After last month's invasion, the conflict has drawn in a wider circle of powers involved, albeit vicariously, among them the European Union and the North Atlantic Treaty Organization (NATO). Beyond them, almost all members of the United Nations are also involved if only because, in one way or another, they have to take sides.
So far, the European Union and NATO have opted for what amounts to knee-jerk reaction to show that they are doing something without deciding what it is they are actually facing.
The Ukraine problem, if one might label it thus, is an evil twin. One part of it concerns what to do about Putin and his (mis-)reading of the world. The other part is about Russia and the challenge of finding its proper place in a global system of which it has become part with a paradoxical mixture of reluctance and temptation.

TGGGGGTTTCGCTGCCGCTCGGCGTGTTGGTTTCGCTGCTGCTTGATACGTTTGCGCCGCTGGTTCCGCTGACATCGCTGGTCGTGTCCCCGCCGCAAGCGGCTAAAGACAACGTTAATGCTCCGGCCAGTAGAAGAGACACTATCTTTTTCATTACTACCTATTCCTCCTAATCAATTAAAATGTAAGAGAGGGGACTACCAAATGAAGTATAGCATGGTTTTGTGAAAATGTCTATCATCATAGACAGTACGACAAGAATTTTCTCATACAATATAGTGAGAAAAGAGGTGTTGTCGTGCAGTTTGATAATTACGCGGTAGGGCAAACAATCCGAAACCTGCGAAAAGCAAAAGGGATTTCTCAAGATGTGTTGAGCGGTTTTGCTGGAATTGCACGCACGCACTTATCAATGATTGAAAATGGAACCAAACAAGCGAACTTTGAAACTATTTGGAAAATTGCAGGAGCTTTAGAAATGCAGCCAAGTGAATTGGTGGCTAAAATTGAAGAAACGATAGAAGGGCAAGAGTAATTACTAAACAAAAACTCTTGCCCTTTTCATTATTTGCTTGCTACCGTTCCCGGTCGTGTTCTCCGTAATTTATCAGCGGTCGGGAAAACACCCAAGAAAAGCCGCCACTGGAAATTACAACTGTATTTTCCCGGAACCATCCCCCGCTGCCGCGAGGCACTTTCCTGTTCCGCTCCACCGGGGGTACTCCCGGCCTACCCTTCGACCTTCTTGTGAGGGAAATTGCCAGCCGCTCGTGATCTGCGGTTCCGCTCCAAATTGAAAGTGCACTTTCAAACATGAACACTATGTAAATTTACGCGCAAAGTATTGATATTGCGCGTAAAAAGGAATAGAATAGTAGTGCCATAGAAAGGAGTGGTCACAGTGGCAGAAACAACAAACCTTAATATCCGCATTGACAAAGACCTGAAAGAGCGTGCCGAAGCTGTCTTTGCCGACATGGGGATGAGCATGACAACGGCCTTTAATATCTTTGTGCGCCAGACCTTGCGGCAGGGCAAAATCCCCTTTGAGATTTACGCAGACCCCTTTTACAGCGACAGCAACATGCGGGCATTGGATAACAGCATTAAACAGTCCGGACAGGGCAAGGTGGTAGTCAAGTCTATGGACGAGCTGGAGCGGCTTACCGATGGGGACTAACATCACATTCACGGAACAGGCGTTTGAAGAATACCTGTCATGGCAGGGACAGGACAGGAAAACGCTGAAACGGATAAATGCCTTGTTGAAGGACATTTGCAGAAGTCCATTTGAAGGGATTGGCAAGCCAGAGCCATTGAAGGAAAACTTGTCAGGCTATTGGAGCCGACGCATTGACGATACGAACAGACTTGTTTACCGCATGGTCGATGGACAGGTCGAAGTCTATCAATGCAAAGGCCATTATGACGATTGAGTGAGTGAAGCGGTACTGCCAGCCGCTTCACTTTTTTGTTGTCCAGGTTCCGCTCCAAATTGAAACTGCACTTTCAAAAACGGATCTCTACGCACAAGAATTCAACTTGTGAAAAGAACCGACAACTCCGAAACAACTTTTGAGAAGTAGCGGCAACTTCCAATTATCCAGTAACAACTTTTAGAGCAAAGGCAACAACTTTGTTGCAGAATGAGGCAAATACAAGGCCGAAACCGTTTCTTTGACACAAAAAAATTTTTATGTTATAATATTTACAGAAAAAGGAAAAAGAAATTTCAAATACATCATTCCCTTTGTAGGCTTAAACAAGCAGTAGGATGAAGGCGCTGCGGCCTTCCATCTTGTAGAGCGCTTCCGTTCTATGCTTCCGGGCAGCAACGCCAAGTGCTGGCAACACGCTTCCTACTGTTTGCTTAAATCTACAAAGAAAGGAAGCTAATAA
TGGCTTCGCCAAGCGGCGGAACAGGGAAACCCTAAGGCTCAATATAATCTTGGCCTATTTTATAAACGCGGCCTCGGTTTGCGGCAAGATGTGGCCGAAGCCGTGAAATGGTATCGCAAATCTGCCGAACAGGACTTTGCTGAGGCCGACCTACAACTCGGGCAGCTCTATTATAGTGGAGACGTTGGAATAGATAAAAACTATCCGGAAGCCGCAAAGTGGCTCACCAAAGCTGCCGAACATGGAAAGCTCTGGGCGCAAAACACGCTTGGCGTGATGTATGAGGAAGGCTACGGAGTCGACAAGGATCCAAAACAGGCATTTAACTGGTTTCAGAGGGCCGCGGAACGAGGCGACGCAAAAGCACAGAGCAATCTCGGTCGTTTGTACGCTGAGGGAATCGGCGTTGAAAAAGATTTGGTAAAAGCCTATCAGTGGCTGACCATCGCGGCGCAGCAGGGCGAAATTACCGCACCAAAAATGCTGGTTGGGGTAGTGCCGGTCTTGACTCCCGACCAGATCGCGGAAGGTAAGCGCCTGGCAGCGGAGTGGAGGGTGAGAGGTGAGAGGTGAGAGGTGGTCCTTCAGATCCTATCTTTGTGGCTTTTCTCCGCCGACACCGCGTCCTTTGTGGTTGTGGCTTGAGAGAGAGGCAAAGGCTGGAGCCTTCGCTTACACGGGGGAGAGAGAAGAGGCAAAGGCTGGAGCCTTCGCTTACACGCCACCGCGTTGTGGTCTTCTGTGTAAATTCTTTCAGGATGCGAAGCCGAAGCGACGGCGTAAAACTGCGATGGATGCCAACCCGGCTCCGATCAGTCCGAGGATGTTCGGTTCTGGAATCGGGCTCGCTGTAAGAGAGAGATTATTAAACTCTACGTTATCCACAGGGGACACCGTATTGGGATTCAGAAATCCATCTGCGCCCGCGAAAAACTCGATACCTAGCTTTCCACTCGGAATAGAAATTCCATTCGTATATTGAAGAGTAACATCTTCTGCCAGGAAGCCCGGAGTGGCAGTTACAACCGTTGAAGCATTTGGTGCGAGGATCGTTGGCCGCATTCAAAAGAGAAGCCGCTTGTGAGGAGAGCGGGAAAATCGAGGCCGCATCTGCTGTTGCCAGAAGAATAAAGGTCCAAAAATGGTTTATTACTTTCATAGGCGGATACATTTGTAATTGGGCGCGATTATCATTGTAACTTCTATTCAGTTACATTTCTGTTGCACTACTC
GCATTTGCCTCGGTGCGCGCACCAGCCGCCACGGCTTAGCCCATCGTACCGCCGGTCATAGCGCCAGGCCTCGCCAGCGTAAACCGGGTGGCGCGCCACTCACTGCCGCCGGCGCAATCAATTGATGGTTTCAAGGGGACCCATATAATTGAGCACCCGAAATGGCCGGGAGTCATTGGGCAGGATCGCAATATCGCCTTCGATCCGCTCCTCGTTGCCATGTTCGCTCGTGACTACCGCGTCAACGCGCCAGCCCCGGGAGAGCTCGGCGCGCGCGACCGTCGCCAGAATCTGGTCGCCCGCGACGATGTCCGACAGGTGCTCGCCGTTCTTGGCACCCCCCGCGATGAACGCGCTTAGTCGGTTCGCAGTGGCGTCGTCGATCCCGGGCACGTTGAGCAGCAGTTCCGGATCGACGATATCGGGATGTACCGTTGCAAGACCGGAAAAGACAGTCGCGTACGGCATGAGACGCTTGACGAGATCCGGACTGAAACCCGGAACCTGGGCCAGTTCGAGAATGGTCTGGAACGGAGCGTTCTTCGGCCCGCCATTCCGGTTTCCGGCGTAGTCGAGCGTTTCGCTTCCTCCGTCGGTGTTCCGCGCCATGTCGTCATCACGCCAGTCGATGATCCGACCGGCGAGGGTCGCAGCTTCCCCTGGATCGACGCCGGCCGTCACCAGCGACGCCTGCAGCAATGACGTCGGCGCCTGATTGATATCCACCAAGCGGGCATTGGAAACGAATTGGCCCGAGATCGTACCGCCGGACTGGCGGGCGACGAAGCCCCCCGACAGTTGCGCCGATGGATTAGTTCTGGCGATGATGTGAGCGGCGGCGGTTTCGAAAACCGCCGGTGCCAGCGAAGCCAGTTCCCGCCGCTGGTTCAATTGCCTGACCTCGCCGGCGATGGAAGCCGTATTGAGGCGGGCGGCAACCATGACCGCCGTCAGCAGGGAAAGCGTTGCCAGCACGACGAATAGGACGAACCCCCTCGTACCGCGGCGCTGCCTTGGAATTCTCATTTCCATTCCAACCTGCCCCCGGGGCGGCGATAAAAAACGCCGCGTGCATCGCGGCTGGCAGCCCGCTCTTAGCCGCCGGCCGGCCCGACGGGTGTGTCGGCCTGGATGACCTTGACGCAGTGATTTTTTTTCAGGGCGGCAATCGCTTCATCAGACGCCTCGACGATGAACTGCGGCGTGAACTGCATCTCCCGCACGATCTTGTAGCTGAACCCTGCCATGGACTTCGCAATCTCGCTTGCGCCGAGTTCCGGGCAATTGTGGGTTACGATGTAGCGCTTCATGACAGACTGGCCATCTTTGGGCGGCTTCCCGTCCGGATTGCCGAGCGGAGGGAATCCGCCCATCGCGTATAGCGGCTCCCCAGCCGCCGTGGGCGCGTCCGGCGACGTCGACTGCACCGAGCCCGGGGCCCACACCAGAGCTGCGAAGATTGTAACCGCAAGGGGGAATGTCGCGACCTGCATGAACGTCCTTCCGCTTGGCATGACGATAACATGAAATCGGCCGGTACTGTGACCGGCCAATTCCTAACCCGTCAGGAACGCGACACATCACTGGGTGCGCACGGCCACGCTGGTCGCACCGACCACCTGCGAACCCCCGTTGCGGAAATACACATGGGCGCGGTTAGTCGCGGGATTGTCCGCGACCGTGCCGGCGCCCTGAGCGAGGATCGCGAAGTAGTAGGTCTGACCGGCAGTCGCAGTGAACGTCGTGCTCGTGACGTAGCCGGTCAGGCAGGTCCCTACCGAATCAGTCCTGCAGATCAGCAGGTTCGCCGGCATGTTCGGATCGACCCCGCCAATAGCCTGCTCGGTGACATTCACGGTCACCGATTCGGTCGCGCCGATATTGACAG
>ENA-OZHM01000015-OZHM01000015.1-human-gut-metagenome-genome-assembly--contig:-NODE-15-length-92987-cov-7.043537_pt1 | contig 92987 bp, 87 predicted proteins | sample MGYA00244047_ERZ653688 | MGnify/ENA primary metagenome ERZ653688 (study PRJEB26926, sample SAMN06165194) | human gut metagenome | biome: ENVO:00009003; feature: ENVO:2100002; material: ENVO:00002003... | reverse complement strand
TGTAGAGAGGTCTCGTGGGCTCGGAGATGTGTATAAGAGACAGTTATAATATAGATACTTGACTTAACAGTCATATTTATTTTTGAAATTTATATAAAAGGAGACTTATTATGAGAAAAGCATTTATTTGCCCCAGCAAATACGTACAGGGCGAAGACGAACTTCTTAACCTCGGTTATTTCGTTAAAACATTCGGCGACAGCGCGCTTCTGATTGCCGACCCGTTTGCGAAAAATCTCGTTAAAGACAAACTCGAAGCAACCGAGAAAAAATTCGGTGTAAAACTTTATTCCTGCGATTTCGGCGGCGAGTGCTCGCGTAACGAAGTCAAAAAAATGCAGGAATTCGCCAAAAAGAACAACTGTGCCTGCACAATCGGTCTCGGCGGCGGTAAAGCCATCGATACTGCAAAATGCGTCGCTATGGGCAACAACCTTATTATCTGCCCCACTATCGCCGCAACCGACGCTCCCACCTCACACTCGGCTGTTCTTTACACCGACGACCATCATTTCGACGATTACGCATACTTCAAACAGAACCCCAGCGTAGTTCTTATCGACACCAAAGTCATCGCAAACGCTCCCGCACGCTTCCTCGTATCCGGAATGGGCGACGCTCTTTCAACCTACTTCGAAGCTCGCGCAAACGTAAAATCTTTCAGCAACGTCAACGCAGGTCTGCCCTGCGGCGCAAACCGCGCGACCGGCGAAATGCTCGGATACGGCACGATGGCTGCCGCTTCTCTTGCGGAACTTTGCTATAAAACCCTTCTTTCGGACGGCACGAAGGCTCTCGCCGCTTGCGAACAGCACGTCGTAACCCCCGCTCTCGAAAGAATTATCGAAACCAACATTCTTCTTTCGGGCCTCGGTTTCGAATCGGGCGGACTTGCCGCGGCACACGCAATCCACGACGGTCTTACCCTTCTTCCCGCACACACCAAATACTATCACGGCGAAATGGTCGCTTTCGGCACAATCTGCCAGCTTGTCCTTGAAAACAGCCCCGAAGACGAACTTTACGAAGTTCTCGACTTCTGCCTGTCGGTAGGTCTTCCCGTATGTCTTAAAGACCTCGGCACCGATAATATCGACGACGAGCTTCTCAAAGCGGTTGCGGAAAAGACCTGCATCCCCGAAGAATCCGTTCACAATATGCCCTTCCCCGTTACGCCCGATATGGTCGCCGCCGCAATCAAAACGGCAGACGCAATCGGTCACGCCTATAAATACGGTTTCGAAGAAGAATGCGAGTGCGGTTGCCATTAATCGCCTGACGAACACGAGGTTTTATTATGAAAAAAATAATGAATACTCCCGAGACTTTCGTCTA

The Putin part of the twin is obviously transient.
Regardless of what happens in this war, Putin's historic time-span is bound to be shorter than Russia as a nation-state.
Yet, both EU and NATO seem to equate Russia, an abiding reality, with Putin, an epiphenomenon that can be waited out.
What the EU and NATO seem to have ignored is that Putin, though still popular, does not represent the evolving long-term reality that is post-Soviet Russia. I am not even sure that the 300 or so "oligarchs" cast as Putin's support-base would be prepared to follow him all the way if they felt he is on the losing side.
Seizing the assets of the oligarchs makes good news copy. But it is doubtful that it will sway Putin away from his adversarial trajectory. In any case, if the oligarchs' assets were produced by corruption if not actual theft, why did Western democracies welcome them as legitimate "investment"? And, if they were legit to start with, why seize them when the Western legal system excludes guilt by association?